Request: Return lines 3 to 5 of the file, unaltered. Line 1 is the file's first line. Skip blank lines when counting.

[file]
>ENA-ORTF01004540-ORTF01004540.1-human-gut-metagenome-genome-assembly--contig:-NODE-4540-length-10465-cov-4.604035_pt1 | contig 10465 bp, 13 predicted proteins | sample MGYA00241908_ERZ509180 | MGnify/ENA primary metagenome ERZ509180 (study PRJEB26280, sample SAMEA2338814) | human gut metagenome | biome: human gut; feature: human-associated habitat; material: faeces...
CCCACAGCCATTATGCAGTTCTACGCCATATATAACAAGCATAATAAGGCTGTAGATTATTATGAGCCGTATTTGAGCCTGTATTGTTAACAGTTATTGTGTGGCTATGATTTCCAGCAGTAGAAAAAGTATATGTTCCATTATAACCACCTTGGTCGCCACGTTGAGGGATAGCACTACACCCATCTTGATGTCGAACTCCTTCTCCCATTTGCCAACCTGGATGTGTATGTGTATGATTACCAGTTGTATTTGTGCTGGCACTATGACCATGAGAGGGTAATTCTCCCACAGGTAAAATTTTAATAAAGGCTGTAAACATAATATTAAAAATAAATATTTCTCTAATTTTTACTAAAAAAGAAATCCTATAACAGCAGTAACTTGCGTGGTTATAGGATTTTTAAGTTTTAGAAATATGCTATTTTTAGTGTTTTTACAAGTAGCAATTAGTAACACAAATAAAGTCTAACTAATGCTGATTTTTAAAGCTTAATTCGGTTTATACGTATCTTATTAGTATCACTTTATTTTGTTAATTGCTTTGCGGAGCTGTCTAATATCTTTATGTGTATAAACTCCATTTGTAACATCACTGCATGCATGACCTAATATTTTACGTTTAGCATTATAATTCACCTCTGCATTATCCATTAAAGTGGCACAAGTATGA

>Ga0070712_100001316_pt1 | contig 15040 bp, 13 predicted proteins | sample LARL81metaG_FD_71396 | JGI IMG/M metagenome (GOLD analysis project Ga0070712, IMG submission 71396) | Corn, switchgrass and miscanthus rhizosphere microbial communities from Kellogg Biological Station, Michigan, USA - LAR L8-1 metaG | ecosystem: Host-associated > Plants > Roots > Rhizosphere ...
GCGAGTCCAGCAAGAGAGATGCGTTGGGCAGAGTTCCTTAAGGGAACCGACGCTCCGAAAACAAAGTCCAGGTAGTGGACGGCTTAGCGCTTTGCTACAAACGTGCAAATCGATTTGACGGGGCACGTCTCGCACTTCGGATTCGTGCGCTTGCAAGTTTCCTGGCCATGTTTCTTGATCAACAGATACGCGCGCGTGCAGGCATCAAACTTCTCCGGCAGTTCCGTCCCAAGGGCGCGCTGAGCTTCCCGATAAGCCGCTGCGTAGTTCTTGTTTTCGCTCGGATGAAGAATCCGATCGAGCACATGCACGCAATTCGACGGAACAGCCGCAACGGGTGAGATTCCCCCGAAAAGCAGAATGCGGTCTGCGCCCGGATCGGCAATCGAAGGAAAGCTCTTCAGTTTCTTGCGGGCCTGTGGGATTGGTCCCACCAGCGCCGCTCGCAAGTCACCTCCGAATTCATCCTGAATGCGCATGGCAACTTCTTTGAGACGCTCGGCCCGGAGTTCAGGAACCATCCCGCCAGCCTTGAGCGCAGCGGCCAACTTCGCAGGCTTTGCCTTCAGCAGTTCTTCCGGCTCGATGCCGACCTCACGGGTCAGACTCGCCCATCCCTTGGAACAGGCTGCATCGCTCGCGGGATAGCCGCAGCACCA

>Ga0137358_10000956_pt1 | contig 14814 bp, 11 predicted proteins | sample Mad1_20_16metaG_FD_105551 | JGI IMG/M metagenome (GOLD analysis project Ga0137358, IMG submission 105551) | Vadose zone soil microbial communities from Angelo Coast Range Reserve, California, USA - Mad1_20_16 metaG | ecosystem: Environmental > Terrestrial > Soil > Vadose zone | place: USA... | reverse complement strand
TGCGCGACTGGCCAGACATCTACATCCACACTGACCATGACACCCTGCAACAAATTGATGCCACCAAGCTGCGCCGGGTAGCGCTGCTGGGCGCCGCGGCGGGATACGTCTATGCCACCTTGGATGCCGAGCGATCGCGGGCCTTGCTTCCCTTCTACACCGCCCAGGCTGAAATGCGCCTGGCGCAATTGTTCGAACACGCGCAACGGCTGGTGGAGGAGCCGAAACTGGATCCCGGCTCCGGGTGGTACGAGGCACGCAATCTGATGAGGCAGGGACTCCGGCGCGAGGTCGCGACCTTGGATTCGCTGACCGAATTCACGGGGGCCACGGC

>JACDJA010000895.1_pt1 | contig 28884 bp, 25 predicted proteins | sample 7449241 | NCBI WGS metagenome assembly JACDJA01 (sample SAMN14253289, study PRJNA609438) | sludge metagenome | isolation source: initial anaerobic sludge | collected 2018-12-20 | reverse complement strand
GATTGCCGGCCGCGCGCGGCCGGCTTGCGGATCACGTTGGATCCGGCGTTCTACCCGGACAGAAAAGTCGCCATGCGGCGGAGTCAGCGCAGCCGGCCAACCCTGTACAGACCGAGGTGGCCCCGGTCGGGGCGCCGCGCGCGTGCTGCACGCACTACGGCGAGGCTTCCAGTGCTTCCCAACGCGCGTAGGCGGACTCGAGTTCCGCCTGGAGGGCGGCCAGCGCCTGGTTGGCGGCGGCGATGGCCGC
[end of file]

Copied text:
>Ga0070712_100001316_pt1 | contig 15040 bp, 13 predicted proteins | sample LARL81metaG_FD_71396 | JGI IMG/M metagenome (GOLD analysis project Ga0070712, IMG submission 71396) | Corn, switchgrass and miscanthus rhizosphere microbial communities from Kellogg Biological Station, Michigan, USA - LAR L8-1 metaG | ecosystem: Host-associated > Plants > Roots > Rhizosphere ...
GCGAGTCCAGCAAGAGAGATGCGTTGGGCAGAGTTCCTTAAGGGAACCGACGCTCCGAAAACAAAGTCCAGGTAGTGGACGGCTTAGCGCTTTGCTACAAACGTGCAAATCGATTTGACGGGGCACGTCTCGCACTTCGGATTCGTGCGCTTGCAAGTTTCCTGGCCATGTTTCTTGATCAACAGATACGCGCGCGTGCAGGCATCAAACTTCTCCGGCAGTTCCGTCCCAAGGGCGCGCTGAGCTTCCCGATAAGCCGCTGCGTAGTTCTTGTTTTCGCTCGGATGAAGAATCCGATCGAGCACATGCACGCAATTCGACGGAACAGCCGCAACGGGTGAGATTCCCCCGAAAAGCAGAATGCGGTCTGCGCCCGGATCGGCAATCGAAGGAAAGCTCTTCAGTTTCTTGCGGGCCTGTGGGATTGGTCCCACCAGCGCCGCTCGCAAGTCACCTCCGAATTCATCCTGAATGCGCATGGCAACTTCTTTGAGACGCTCGGCCCGGAGTTCAGGAACCATCCCGCCAGCCTTGAGCGCAGCGGCCAACTTCGCAGGCTTTGCCTTCAGCAGTTCTTCCGGCTCGATGCCGACCTCACGGGTCAGACTCGCCCATCCCTTGGAACAGGCTGCATCGCTCGCGGGATAGCCGCAGCACCA

>Ga0137358_10000956_pt1 | contig 14814 bp, 11 predicted proteins | sample Mad1_20_16metaG_FD_105551 | JGI IMG/M metagenome (GOLD analysis project Ga0137358, IMG submission 105551) | Vadose zone soil microbial communities from Angelo Coast Range Reserve, California, USA - Mad1_20_16 metaG | ecosystem: Environmental > Terrestrial > Soil > Vadose zone | place: USA... | reverse complement strand